Tuesday, October 30, 2012


After two hours of ruthless drilling he still manages to make me smile.
This blog is primarily about my life lessons and experiences throughout life, right? Well the short answer is "yes." However, I often fail to mention the importance of dependence during your life, or my life. For instance, take a professional athlete. . . Hope Solo in this case. Hope Solo is an extremely talented athlete on her own and has worked her dairy-air off to get to where she is today. But. . . Think about her parents and how hard they have worked and encouraged her through life. Better yet, think of the personal trainers, the coaches, and the teammates that she spends her time with. All of those people are essential for athletes; they are also often referred to as a "team."

I have many marvelous and extraordinary people on my team, not to mention the people that were on my team in the past who were equally so. . . I have my parents and family, who by far are the base of my life. I have my trainer and workout partner: "Carpino" as well as my teachers and academic tutors. I also have my tennis coaches: "Bill", "Roberto", and Dar. These people help me through my day each and ever day. They have mentored me, inspired me, and taught me things that I will never ever forget. You could say that, in a way, they have molded me into the person I am today, which is something that I am very proud of.

However, to be honest, one of the most influential people I have worked with over the years has been one of my coaches: Dar. And I just wanted to take a few minutes and dedicate this post to him and all of the valuable life lessons he has given to me over the years. In fact, I just happened to write my college essay about him. . . And well, here it is. . . 

Whenever I described him my words followed a subconscious template; the man with the thick mustache who iswearing fluorescently flamboyant colors. Everyone knew his name and many of myyoung successors had “hit” with him at the same time and place as I had inyears past. He was a fantastic coach; there was no denying that fact. He lovedtennis and the kids he worked with almost as much.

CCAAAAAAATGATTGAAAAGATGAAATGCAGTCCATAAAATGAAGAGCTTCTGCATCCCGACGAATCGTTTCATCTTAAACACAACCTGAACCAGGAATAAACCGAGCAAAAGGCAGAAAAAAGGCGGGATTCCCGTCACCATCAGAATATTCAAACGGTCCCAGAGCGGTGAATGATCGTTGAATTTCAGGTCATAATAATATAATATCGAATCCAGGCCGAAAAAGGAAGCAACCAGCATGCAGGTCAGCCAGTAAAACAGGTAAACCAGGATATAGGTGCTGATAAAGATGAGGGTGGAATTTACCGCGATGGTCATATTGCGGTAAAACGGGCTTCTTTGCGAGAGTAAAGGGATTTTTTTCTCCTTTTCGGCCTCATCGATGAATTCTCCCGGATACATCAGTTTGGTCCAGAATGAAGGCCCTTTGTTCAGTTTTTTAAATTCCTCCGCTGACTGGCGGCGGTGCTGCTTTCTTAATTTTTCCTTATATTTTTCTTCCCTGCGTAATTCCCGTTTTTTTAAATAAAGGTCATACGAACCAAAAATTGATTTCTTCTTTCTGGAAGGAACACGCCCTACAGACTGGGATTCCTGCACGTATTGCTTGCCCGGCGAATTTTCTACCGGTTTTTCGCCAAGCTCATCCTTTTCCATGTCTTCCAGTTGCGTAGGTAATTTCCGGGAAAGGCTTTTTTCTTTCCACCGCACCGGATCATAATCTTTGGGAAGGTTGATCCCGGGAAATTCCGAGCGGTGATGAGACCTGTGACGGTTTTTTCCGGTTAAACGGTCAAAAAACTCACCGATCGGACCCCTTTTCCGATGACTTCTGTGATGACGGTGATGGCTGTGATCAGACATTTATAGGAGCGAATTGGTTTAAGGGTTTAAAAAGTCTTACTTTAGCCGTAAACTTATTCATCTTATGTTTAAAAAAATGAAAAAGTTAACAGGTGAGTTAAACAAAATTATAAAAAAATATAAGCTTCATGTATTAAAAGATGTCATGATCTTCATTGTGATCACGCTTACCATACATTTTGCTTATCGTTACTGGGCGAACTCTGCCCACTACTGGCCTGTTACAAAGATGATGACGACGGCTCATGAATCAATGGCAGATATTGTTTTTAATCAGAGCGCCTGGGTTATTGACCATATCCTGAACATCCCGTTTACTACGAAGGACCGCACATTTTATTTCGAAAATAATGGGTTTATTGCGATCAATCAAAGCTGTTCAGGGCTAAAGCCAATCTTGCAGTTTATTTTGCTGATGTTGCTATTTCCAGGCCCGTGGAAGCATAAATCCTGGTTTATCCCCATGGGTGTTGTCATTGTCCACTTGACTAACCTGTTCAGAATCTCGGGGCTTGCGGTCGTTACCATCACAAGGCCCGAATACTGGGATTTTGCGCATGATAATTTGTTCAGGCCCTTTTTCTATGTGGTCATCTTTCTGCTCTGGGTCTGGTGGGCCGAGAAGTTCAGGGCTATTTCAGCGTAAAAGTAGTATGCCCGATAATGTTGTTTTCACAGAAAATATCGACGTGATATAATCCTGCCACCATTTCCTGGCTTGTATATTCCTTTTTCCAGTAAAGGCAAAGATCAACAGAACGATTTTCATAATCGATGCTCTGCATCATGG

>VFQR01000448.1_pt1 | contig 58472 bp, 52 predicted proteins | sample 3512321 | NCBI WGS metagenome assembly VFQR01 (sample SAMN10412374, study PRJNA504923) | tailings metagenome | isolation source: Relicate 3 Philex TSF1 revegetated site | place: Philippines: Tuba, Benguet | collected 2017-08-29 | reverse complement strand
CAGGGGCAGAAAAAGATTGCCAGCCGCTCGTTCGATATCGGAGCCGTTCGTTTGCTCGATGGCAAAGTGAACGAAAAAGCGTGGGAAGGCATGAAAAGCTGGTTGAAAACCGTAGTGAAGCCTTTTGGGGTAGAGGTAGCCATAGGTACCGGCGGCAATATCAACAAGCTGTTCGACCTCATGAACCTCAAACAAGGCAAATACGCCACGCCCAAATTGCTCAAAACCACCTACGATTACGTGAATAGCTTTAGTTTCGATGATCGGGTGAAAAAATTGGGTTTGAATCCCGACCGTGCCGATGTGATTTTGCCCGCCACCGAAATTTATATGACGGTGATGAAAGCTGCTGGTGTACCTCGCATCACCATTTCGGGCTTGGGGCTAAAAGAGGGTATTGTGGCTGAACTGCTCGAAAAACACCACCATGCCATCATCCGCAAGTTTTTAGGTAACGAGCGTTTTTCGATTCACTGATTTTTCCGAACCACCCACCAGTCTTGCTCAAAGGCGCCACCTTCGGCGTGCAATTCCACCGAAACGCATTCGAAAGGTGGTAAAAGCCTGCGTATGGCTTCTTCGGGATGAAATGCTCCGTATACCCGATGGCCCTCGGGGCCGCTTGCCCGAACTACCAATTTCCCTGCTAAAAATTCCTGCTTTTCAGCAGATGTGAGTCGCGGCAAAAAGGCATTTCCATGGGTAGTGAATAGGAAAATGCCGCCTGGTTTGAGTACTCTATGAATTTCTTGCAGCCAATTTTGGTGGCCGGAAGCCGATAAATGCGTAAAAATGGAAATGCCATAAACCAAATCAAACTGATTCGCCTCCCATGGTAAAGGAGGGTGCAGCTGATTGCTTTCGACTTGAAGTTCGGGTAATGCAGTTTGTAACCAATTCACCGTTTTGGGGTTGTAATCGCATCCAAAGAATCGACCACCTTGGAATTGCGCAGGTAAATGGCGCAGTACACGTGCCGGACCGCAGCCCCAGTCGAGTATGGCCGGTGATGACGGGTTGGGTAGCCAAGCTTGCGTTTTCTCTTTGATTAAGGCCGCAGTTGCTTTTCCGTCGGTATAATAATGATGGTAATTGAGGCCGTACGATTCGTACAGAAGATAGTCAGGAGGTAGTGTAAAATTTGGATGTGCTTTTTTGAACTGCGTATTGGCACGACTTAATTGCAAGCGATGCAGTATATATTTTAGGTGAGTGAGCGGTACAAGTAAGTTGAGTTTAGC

His repetitiveness could befuriously annoying at times; he was a man who could make any player exhaustedboth mentally and physically, especially me. Usually when I played tennis I wasthe grinder; the person who got every shot back and wore people down in everyway. However, when Dar and I hit, he was the one grinding me; getting everyshot and tearing my lungs to pieces. He would work me till I had nothing left.
            But then again, strangely, I lookedforward to my hits with Dar because it was the feeling afterward that made itall seem right. It was much like the feeling the “runner’s high,” where yourendorphins sing beautiful songs because you are too tired to be anything buthappy. It was great, that moment of losing yourself, like being on top of atall snowy mountain looking down over all of the beautiful things you haveaccomplished.
            These weren’t the only things thatDar allowed me to accomplish either. In his own unique way he taught me how tonever give up, to fight with everything I had, because in all truth, my futuredid really depend on it. He taught me that it didn’t matter if you werevertically challenged, or if you thought you were to slow, or you didn’t hithard enough; whatever you had within yourself was enough to conquer almostanything.
            He taught me that I had enough ofeverything to be the best I could be and that as long as I went with my gutfeeling, that every shot would land inside the court. 

No comments:

Post a Comment